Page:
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Neuropharmacology. 2011 Jun;60(7-8):1135-41. doi: 10.1016/j.neuropharm.2010.10.004. Epub 2010 Oct 14.

Persistent anxiolytic affects after chronic administration of the CRF₁ receptor antagonist R121919 in rats.

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Center for Comprehensive Informatics, Emory University, 36 Eagle Row, Room 572, Suite 4000, Atlanta, GA 30322, USA.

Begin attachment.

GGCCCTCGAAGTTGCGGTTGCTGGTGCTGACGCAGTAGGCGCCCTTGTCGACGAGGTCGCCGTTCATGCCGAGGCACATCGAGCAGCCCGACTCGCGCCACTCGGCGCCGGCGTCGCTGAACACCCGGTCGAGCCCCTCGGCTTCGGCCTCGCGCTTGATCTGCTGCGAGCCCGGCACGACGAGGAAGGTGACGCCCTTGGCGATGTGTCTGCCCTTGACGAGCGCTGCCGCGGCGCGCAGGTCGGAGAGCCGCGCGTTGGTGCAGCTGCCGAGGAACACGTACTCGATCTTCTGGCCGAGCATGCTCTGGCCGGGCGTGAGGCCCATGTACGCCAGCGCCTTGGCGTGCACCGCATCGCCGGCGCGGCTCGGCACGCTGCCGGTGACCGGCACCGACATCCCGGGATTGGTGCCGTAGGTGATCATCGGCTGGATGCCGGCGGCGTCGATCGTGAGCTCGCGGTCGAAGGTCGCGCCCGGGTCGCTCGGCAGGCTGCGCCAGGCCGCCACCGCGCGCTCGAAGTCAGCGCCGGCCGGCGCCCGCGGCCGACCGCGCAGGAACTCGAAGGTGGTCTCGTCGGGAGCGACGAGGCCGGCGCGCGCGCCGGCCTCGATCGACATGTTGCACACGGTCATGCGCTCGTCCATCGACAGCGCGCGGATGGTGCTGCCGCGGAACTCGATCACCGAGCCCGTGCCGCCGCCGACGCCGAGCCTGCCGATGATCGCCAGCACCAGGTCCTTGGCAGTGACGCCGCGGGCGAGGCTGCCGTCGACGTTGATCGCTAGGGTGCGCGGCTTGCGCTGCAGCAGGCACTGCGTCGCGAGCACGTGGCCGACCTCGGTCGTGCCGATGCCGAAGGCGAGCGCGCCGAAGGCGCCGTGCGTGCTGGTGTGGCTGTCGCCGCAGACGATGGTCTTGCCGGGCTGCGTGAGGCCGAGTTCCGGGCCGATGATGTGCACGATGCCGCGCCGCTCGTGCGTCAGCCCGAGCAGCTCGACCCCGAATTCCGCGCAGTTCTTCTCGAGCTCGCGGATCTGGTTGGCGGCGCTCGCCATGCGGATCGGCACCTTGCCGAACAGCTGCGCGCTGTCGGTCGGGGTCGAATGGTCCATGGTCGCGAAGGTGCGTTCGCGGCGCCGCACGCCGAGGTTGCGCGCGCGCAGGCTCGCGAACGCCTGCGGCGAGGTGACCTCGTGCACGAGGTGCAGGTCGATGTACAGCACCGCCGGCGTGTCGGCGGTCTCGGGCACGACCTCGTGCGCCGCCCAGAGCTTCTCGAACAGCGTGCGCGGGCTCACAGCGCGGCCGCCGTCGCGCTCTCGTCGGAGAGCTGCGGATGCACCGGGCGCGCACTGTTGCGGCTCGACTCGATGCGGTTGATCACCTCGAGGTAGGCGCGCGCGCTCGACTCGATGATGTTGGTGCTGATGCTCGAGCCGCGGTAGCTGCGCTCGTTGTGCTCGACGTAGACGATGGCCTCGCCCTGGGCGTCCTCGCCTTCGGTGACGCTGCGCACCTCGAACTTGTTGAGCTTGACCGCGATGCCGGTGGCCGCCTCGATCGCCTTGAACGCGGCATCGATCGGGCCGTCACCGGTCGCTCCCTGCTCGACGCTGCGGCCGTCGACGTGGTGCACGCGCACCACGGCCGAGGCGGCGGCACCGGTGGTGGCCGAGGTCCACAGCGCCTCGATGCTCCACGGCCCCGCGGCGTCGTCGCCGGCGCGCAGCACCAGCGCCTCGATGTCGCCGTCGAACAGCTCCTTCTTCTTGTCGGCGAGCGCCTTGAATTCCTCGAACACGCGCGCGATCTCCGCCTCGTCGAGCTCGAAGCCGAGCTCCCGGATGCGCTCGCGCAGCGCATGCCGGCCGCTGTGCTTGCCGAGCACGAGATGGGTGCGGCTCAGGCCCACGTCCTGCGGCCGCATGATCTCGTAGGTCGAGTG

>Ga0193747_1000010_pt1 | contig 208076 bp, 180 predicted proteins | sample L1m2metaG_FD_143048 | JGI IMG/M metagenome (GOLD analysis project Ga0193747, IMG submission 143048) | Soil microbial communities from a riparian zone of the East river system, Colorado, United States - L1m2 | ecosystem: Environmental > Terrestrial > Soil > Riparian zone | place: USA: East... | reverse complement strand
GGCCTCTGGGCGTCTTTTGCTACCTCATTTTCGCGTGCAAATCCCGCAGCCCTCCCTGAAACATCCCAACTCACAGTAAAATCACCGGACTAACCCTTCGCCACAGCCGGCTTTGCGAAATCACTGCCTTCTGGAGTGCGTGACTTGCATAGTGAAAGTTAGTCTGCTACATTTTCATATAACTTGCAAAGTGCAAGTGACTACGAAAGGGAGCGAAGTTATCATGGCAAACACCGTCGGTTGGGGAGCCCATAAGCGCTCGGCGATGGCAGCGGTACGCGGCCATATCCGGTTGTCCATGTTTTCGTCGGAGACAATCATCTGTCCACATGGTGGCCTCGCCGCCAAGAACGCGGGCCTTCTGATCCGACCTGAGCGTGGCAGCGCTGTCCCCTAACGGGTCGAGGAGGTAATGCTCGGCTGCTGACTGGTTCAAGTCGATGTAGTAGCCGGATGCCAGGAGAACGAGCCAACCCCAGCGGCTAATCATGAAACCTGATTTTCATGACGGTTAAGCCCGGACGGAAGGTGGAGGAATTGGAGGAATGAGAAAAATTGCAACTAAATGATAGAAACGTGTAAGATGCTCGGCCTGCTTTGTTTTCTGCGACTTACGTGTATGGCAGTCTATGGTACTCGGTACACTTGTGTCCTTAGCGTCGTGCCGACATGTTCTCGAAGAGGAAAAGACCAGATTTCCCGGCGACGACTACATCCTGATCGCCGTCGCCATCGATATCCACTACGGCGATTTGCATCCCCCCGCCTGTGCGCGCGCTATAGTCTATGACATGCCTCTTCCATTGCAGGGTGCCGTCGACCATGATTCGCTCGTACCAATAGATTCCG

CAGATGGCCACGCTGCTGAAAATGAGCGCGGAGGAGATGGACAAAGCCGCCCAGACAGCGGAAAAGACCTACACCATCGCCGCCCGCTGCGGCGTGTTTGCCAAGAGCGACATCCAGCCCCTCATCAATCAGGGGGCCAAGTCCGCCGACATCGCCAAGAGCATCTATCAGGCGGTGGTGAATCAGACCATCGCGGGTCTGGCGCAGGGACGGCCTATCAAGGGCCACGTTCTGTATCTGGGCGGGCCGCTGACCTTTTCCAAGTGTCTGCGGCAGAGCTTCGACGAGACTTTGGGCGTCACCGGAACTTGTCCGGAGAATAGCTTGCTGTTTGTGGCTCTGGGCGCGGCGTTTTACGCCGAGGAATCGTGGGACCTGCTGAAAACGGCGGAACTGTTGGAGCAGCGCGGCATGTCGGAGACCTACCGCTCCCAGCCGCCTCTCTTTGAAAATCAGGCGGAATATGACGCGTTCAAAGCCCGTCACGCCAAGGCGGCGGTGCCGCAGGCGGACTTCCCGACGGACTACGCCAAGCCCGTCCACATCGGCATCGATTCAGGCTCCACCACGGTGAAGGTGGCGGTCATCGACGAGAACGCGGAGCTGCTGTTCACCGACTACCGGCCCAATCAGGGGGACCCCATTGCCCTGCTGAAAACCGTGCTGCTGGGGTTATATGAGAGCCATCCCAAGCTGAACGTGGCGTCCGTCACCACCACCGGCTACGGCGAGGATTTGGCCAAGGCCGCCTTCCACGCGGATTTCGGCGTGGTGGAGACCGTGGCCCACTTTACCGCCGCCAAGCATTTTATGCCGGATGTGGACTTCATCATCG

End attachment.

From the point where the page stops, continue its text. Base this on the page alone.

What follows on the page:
Corticotropin-releasing factor (CRF) functions as one of the major mediators of the mammalian stress response and appears to play a key role in the pathophysiology of mood and anxiety disorders. Small molecule CRF₁ receptor antagonists may represent a novel form of pharmacotherapy for these disorders. The therapeutic success of CRF₁ receptor antagonists will depend, in part, upon whether tolerance develops to the actions of these compounds and whether appropriate patterns of HPA axis function is maintained. This study evaluated the effects of long term (~4 week) treatment with the CRF₁ receptor antagonist R121919, on CRF receptor function, HPA axis activity, behavioral measures, adrenal gland size, and body weight gain. Animals treated with 20 mg/kg/day of R121919 spent significantly more time in the open field in a defensive withdrawal test (138±36s for R121919 vs 52±12s for vehicle, p=0.01). No significant effect of chronic CRF₁ receptor blockade on basal ACTH or corticosterone concentrations were detected, nor were significant changes detected in an elevated plus maze test. Both vehicle- and R121919- treated rats showed increases in AUC and peak ACTH and corticosterone concentrations following air puff startle stress, without any overall group differences, although a clear but non-significant attenuation in HPA axis response was observable in R121919 treated animals. Chronic CRF₁ receptor blockade increased CRF peptide mRNA expression in the PVN and decreased CRF peptide mRNA expression in the central nucleus of the amygdala. Overall our results suggest that anxiolytic effects of chronic CRF₁ receptor antagonism persist following chronic administration without significant attenuation of the HPA axis's ability to mount a stress response. This article is part of a Special Issue entitled 'Trends in neuropharmacology: in memory of Erminio Costa'.

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